I don't point this out by way of mockery, nor do I really begrudge the Grand-Sir-Knights and Most-Loyal-Navigators and whatever other titles they go by, particularly when meeting as an assembly. If they want to add "...and extra cake for His Holiness the Pope," they have a perfect right to do so.

I make this observation, however, to note that the Pledge is elastic and meanings within it are fungible commodities.


WV: rovaluv: What you get when you combine a Roomba with the "Pleasure Orb" from Woody Allen's Sleeper.

staghounds said...

That fall she was almost six and she came from home for the first school – almost first day – and said in a proud rush:
“Daddy, listen” I pledge allegiance to the flag...”
Her tiny hand was over her heart and when she had finished the blur of words she peered up at me. “There,” she said
breathlessly and held out her hand.
“Then what, my darling?”
“You owe me a dime!”
“Oh? What for?”
“The pledge allegiance. Didn’t I say it right? Oh, I’m sure I did. Didn’t I?”
“Oh. Oh yes, yes I think you did.” At that time I was not a citizen.
“But why a dime?”
“The teacher said every one has to learn it and say it and then your dad or mum gives
you a dime. That’
s what the teacher
I paid her.
“Thank you,” she said, very satisfied. “How about another dime if I say it agai
“One dime at a time. By the way. What’s pledge mean?”
“Pledge? Allegiance?”
She was perplexed. “Pledge allegiance is pledge allegiance!”
“Didn’t your teacher explain what you were learning? Any of those long words?”
Her frown deepened. “We’re to learn it and say it and then we get a di
me. That’s what our teacher said.” Then she added

I know I said it right. I was better than Johnny..

During the day I asked all kinds of people, of every age, “You know the ‘I pledge
But before I could finish, at once they would all parrot it, the words a
lmost always equally blurred. In every case I
discovered that not one teacher, ever – or anyone – had ever explained the words to a
nyone of them. Everyone just had to
learn it to say it.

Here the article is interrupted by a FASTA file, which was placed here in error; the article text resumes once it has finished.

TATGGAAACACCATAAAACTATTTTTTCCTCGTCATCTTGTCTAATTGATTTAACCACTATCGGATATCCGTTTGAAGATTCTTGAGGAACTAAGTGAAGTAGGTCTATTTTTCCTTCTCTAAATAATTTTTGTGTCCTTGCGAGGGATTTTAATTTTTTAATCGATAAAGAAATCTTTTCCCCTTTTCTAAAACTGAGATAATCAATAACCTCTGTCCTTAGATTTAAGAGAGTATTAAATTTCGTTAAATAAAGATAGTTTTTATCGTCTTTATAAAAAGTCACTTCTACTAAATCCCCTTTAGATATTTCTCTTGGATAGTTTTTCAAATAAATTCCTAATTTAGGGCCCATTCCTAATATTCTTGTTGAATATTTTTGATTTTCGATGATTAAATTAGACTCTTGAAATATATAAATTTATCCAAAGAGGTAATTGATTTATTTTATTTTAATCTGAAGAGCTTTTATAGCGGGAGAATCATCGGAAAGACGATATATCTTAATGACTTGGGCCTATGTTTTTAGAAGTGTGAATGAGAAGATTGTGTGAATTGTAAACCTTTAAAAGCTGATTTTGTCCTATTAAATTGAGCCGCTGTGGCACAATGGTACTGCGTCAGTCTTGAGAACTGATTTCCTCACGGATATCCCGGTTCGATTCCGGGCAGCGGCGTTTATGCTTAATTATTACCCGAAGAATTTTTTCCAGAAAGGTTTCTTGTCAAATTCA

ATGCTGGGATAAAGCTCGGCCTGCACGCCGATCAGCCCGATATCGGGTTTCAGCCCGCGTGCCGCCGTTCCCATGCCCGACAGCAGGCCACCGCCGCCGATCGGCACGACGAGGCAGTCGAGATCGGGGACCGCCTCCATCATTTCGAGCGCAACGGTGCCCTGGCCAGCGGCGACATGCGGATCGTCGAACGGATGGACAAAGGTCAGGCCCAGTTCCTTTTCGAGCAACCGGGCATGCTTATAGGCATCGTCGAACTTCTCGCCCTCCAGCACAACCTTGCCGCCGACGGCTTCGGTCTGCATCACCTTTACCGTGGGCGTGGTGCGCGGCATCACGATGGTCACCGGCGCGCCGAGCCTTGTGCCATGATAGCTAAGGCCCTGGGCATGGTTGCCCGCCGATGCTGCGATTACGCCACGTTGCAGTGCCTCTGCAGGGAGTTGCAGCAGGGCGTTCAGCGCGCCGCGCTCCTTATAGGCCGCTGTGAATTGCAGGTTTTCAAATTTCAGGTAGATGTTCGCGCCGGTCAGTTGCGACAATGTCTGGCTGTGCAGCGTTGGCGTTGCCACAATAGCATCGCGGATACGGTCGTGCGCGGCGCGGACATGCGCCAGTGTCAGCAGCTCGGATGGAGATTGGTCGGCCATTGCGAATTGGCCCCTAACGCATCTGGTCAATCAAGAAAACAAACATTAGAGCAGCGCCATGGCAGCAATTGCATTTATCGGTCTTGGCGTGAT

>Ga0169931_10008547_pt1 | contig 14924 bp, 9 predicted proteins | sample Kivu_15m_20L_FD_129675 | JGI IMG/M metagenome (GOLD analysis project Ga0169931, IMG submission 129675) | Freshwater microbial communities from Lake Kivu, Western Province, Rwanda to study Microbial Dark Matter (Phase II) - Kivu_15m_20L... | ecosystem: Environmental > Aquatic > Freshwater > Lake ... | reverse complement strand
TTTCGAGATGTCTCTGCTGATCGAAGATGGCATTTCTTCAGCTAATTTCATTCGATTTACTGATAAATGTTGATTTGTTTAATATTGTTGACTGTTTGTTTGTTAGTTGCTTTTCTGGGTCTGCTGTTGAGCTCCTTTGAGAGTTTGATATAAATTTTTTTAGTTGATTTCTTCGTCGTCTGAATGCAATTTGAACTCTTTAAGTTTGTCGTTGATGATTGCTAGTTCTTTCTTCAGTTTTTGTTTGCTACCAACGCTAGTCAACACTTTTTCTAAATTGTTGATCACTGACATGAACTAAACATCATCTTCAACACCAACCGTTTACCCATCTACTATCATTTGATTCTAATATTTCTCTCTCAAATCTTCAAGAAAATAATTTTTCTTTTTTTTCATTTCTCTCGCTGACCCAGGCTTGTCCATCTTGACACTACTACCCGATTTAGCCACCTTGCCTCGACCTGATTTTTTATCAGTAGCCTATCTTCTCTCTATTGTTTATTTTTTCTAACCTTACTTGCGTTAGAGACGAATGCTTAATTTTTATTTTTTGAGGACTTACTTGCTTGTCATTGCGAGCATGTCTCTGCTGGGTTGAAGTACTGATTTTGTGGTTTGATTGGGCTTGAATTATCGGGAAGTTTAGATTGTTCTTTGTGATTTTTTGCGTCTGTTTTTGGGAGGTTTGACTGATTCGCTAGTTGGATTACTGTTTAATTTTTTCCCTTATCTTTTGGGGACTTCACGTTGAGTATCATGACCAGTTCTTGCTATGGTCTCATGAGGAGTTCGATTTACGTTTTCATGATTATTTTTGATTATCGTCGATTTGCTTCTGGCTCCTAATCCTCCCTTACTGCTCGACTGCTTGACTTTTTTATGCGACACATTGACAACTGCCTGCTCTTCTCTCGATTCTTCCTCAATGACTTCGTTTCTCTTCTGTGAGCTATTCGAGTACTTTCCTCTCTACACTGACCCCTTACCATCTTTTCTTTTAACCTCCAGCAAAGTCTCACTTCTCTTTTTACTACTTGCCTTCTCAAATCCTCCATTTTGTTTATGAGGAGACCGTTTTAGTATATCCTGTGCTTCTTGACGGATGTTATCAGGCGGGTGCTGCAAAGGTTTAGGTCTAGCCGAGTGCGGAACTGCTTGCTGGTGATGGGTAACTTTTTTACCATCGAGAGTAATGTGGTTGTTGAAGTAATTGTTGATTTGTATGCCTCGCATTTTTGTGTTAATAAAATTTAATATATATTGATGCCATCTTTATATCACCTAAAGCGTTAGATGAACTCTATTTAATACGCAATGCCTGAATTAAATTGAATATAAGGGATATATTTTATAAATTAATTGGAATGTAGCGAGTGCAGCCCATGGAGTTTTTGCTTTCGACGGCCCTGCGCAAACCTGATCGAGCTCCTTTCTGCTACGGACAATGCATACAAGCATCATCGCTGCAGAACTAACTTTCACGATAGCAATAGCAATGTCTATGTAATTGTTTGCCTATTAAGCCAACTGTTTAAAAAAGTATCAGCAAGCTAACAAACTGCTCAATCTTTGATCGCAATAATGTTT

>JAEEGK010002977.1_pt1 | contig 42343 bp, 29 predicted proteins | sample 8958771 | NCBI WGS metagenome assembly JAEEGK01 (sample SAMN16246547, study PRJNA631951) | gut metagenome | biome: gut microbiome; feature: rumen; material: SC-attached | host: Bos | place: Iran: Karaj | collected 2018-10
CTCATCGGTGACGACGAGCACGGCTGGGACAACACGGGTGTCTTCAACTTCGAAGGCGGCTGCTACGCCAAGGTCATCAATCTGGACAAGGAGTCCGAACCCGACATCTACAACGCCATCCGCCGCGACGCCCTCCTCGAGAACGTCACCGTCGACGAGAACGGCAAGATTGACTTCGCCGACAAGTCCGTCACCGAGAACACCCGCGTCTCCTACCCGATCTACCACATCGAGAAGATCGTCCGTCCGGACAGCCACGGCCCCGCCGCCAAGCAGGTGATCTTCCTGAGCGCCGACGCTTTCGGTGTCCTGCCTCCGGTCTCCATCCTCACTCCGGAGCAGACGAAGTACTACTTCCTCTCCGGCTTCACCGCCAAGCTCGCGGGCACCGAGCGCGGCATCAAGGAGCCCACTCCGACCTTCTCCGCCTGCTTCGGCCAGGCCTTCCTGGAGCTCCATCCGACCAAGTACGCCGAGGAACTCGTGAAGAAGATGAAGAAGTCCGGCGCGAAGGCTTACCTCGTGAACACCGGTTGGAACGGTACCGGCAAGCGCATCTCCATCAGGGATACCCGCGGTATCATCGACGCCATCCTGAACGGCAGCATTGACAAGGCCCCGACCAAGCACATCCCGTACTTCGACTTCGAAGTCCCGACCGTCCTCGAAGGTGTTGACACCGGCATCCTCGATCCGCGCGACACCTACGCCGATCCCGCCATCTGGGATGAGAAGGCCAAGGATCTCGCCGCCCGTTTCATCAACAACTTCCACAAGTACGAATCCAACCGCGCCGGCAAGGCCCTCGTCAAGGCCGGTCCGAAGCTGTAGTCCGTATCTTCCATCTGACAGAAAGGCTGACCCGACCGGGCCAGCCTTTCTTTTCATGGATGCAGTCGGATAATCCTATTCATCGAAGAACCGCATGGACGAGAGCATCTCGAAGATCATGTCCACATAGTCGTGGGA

The Children’s Story
came into being that day. It was then that I realized how completely vulnera
ble my child’
s mind was

any mind for that matter – under controlled circumstances.
– I write and rewrite and rewrite, but this story came quickly – almo
st by itself. Barely three words were
changed. It pleased me greatly because it keeps asking me questions...
Questions like – What’s the use of “I pledge allegiance”
without understanding? Like why is it so easy to divert thoughts
and implant others? Like what is freedom and why is it so hard to explain
The Children’s Story
keeps asking me all sorts of questions I cannot answer.
Perhaps you can – then your child will ....


staghounds said...

Or if you prefer the movie version:


Anonymous said...

What Wilma the Conqueror said (comment #4)

- Drifter

Matt G said...

And this is why we can't get anywhere as Libertarians.

Tam questions the necessity of The Pledge and the "conservatives'" love of the insertion of God into it, to the point that they wish to exclude persons from our nation who don't want it.

She points out that the Pledge was written by a socialist, and that it originally didn't have God, even though it was written by a pastor.

-Removal of God means replacement of God with State! (Which would ban God!)

-The Pledge is indoctrination! Eff that!

-The Pledge calls for cohesion as a nation! Eff that!

-Pledge or not. It helps things work.

-God is on our money, by-Gawd!

-I've no allegiance to this republic.

-Why are you atheists so offended by talk of God, huh?

-I'm creeped out by it, but hey, the old guys like it, so we do it still. [Note: this is actually a pretty good summary of religion.]

Etc, etc.

I would LOVE to see our nation drop its enforcement of God in our daily lives. The Establishment Clause means NO ESTABLISHED RELIGION. You say that you don't think that "One Nation Under God" and "In God We Trust" are establishing religion? I'll bet that you would feel differently if "God" were expressed in the plural or feminine forms.

And why not go all the way and say "Jesus Christ, who bled for our sins, and died on a cross, was buried, and arose triumphantly three days later, only to ascend to the Kingdom Of Heaven, to sit with The Father"?